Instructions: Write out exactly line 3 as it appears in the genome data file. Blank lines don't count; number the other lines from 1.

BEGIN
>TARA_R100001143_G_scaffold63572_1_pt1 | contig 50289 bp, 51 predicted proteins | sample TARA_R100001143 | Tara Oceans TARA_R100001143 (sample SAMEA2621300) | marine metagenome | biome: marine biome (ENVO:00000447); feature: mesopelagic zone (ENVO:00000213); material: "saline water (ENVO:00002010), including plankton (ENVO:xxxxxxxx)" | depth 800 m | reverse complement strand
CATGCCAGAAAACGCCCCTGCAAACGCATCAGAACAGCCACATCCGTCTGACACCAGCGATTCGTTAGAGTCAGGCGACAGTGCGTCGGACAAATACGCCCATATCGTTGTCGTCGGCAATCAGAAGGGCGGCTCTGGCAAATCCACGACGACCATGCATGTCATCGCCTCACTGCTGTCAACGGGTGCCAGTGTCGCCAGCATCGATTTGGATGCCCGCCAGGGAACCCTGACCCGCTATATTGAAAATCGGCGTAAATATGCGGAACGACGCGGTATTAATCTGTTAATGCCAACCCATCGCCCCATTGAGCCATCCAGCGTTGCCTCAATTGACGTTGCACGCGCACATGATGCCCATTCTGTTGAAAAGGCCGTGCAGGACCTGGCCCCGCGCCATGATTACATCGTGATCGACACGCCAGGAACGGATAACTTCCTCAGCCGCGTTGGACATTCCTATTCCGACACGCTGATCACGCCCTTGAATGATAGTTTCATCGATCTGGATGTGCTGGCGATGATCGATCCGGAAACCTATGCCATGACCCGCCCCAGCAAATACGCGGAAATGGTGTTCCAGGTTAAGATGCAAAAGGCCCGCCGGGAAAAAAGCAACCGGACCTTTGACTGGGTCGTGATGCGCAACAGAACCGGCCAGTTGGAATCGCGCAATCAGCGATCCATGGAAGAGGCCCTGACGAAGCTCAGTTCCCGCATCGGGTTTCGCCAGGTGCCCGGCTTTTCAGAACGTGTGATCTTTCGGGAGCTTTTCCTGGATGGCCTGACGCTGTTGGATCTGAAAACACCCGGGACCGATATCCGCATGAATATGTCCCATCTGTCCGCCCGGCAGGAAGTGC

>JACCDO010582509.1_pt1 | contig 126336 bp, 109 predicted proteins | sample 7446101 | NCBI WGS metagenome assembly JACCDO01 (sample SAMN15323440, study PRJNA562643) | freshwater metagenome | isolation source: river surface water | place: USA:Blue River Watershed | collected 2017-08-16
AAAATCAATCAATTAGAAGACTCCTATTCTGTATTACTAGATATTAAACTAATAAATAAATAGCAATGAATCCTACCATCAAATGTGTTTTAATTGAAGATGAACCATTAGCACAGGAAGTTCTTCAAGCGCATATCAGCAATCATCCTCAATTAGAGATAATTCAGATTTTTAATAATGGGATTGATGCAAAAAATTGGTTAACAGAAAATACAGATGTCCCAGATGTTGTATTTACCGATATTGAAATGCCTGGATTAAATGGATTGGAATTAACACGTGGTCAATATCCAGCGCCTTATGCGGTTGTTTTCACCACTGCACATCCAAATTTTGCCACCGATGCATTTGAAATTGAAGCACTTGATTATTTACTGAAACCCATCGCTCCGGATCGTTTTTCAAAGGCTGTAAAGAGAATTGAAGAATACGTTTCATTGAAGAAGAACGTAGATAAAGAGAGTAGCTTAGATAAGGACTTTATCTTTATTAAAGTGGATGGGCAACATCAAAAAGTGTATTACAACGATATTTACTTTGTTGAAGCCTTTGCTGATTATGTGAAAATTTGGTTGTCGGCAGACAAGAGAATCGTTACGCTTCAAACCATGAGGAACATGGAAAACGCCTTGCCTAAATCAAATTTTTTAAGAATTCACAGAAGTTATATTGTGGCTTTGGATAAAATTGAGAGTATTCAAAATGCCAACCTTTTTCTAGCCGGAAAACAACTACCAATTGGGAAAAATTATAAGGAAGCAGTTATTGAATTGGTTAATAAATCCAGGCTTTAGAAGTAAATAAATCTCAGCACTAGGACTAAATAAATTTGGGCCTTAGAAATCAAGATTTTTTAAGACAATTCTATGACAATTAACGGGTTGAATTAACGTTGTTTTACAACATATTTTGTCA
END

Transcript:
>JACCDO010582509.1_pt1 | contig 126336 bp, 109 predicted proteins | sample 7446101 | NCBI WGS metagenome assembly JACCDO01 (sample SAMN15323440, study PRJNA562643) | freshwater metagenome | isolation source: river surface water | place: USA:Blue River Watershed | collected 2017-08-16